Professor Golder has six years of professional experience in the aerospace and oil industries and has advised large and small companies on issues related to his research specialties. He received his Bachelor of Science in mechanical engineering from the University of Pennsylvania and his Doctor of Philosophy in business administration (marketing) from the University of Southern California.

Kunal Sinha

Ogilvy & Mather

Kunal Sinha is in charge of consumer insight & knowledge management function across all divisions of the company. He previously held the same responsibility in India.

He graduated in Physics (Hons) from Banaras Hindu University; followed by Post Graduation from Indian Institute of Mass Communication, New Delhi. He has spent almost 20 years in the advertising profession, mostly in the account planning and consumer insight functions, working in JWT & McCann-Erickson, besides Ogilvy. Ten of those years were spent in designing strategies for low-income communities. Kunal set up the consumer insight function at Ogilvy in India, pioneering the use of innovative methodologies such as media ethnography, semiotics and participant observation. His work encompasses trendspotting, cultural analysis and forecasting.

He is a six-time winner of the international WPP Atticus award for original thinking in the marketing services. He won the Grand Prix twice, in 1996 for his paper ‘Communication Effect – A Re-evaluation of Beliefs’, and in 2004 for ‘The Future of Technology and its Impact on our Lives’. In 2008, his book China’s Creative Imperative was a winner in the strategy category. He received Highly Commended certificates in 1997, for ‘Children as Communicators’ and 2003 for ‘Ogyani – Knowledge, Entertainment, Networking’. Kunal won the Best Paper at the Market Research Society of India conference in 2004 for his media ethnography work, and Best Paper for ‘New Trends and their impact on business and society’ at the 8th International Entrepreneurship Forum, organised by the University of Essex and Mudra Institute of Communications, Ahmedabad in 2008. He presented a paper on Marketing to India’s Underserved Consumers at Harvard Business School; the paper appears in the book, Business Solutions for the Global Poor, published by Jossey-Bass in 2007. Kunal wrote the afterword to Syracuse University professor Tej Bhatia’s book, Advertising & Marketing in Rural India. The chapter describes innovations in rural marketing in India.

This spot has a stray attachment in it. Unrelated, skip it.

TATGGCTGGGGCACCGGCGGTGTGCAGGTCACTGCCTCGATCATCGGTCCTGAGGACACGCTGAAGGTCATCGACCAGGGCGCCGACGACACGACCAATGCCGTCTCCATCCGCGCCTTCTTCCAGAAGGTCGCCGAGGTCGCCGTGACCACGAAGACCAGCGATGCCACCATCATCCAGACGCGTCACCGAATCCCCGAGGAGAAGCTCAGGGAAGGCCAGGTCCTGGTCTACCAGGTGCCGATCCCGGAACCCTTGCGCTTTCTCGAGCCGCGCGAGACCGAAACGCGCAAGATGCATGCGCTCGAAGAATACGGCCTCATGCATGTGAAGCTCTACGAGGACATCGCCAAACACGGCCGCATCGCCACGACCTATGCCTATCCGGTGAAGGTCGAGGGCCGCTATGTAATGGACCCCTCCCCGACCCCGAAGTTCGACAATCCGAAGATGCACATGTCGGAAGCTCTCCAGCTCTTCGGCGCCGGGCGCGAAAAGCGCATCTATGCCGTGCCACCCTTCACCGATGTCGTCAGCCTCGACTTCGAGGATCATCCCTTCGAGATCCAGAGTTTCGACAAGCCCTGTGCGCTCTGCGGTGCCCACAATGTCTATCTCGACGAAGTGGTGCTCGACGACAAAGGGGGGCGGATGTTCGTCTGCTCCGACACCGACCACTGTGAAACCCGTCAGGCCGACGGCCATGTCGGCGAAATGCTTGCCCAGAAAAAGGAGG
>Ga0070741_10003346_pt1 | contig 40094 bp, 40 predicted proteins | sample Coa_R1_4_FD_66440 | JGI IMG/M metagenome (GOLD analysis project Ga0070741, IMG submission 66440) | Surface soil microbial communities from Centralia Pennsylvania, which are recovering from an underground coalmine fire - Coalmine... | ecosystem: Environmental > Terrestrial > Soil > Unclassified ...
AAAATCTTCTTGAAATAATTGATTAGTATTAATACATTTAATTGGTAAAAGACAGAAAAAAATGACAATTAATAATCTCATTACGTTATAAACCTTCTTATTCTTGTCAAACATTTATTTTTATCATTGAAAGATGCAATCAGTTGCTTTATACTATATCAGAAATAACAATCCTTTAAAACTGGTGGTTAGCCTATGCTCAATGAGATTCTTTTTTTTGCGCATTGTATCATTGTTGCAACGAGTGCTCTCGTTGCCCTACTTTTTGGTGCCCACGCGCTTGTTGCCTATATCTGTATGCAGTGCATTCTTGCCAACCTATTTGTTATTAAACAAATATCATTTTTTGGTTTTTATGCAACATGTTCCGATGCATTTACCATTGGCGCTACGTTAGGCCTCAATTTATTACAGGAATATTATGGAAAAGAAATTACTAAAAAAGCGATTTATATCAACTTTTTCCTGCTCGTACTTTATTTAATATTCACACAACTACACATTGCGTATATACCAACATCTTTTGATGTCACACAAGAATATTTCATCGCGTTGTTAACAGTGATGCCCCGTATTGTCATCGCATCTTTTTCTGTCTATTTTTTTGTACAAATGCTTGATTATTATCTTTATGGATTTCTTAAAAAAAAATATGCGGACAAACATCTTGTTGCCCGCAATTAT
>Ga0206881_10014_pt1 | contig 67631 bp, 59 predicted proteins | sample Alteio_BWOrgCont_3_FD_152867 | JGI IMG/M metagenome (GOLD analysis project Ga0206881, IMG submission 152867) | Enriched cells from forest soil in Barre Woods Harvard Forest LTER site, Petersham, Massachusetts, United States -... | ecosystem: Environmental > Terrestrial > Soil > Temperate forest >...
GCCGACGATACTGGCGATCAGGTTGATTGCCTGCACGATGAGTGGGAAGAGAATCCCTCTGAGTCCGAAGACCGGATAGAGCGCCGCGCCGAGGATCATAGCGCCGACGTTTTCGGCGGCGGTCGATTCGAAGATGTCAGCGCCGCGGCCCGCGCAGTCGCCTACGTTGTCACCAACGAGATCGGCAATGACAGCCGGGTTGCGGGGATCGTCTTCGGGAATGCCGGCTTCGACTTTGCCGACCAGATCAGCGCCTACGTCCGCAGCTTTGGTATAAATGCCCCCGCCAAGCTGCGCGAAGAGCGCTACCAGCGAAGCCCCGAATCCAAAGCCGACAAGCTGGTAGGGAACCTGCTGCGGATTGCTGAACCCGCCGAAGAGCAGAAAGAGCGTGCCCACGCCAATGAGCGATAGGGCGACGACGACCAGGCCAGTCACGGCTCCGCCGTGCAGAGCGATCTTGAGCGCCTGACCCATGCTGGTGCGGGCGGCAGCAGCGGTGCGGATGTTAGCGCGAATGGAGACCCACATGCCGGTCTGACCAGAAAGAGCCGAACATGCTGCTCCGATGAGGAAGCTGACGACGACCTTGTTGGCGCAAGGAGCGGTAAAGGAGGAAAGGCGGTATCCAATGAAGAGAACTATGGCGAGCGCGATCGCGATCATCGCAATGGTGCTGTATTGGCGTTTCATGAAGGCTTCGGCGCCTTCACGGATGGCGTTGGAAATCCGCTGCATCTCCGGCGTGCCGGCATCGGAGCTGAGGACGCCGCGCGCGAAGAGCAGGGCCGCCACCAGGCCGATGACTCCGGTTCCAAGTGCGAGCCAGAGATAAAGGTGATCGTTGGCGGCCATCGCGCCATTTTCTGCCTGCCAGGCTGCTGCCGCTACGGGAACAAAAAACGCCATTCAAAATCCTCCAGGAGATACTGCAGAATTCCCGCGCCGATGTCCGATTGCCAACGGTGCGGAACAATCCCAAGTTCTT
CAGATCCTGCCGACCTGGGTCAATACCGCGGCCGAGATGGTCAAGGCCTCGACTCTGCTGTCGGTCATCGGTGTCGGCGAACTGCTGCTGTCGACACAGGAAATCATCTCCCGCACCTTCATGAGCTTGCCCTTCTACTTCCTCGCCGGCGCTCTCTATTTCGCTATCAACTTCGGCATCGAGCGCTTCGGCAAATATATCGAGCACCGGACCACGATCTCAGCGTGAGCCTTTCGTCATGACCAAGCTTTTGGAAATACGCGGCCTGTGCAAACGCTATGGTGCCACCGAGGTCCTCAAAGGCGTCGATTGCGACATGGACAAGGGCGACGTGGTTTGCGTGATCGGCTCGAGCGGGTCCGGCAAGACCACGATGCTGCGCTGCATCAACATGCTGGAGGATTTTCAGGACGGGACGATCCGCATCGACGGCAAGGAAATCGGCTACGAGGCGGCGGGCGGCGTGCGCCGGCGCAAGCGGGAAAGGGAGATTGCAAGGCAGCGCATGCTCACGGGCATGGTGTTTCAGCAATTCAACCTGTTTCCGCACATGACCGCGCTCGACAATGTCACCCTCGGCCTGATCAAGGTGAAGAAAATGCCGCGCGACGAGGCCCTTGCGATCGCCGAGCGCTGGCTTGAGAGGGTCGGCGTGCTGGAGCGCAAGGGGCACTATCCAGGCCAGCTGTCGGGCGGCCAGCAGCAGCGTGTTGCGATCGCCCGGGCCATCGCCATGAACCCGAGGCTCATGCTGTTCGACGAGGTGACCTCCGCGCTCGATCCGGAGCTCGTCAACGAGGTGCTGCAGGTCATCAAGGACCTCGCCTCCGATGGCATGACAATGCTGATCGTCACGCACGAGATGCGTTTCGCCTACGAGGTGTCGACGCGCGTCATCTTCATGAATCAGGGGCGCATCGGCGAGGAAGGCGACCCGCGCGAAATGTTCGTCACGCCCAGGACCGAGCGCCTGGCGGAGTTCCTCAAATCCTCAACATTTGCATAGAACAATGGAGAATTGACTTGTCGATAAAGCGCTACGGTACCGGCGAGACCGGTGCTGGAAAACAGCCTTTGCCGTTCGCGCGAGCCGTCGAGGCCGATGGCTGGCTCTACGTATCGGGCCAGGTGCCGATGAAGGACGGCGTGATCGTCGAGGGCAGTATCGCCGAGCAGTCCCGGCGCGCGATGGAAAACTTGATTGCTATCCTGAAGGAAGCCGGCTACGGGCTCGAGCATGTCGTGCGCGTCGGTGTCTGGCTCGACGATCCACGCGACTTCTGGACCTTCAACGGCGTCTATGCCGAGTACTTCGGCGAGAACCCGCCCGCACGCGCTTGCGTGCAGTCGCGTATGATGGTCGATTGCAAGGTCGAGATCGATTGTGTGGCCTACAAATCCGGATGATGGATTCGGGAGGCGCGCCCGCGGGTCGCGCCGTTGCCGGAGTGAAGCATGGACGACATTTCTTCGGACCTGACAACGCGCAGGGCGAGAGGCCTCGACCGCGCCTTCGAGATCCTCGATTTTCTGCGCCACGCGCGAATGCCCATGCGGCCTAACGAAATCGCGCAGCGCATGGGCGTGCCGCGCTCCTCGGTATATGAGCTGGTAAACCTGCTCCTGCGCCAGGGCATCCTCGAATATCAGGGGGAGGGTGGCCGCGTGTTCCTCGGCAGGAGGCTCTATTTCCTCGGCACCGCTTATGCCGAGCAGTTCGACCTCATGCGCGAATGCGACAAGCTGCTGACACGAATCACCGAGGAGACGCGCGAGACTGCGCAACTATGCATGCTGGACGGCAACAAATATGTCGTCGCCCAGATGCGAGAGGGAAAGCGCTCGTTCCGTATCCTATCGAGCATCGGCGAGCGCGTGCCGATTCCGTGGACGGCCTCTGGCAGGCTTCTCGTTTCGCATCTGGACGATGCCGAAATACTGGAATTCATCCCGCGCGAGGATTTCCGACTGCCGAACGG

He has been adjunct faculty at the Indian Institute of Mass Communication, AICAR Business School and National Institute of Advertising; and an invited speaker at London Business School, Kent State University, Johns Hopkins University, Mudra Institute of Communications, Peking University and Syracuse University. He has also conducted workshops on consumer insight at several graduate communication schools; as well as at Ogilvy. He was listed in the millennium edition of the Who’s Who in the World and has authored a large number of papers and articles in academic and business journals, and business newspapers across continents; he is an invited columnist for Advertising Age China. Kunal has spoken extensively at marketing and advertising events organised by WPP, Ogilvy, business schools and the media.

Kunal enjoys leading a double life – in his other one, he has published three books, ‘An Ordinary Traveller’, about travels in south Asia and ‘A Banarasi on Varanasi’, an insider’s perspective on the holy city, and ‘China’s Creative Imperative – How Creativity is Transforming Society and Business in China’. His photographs have appeared in Shots and Holiday Travel India.

Kunal lives in Shanghai with his wife and two children.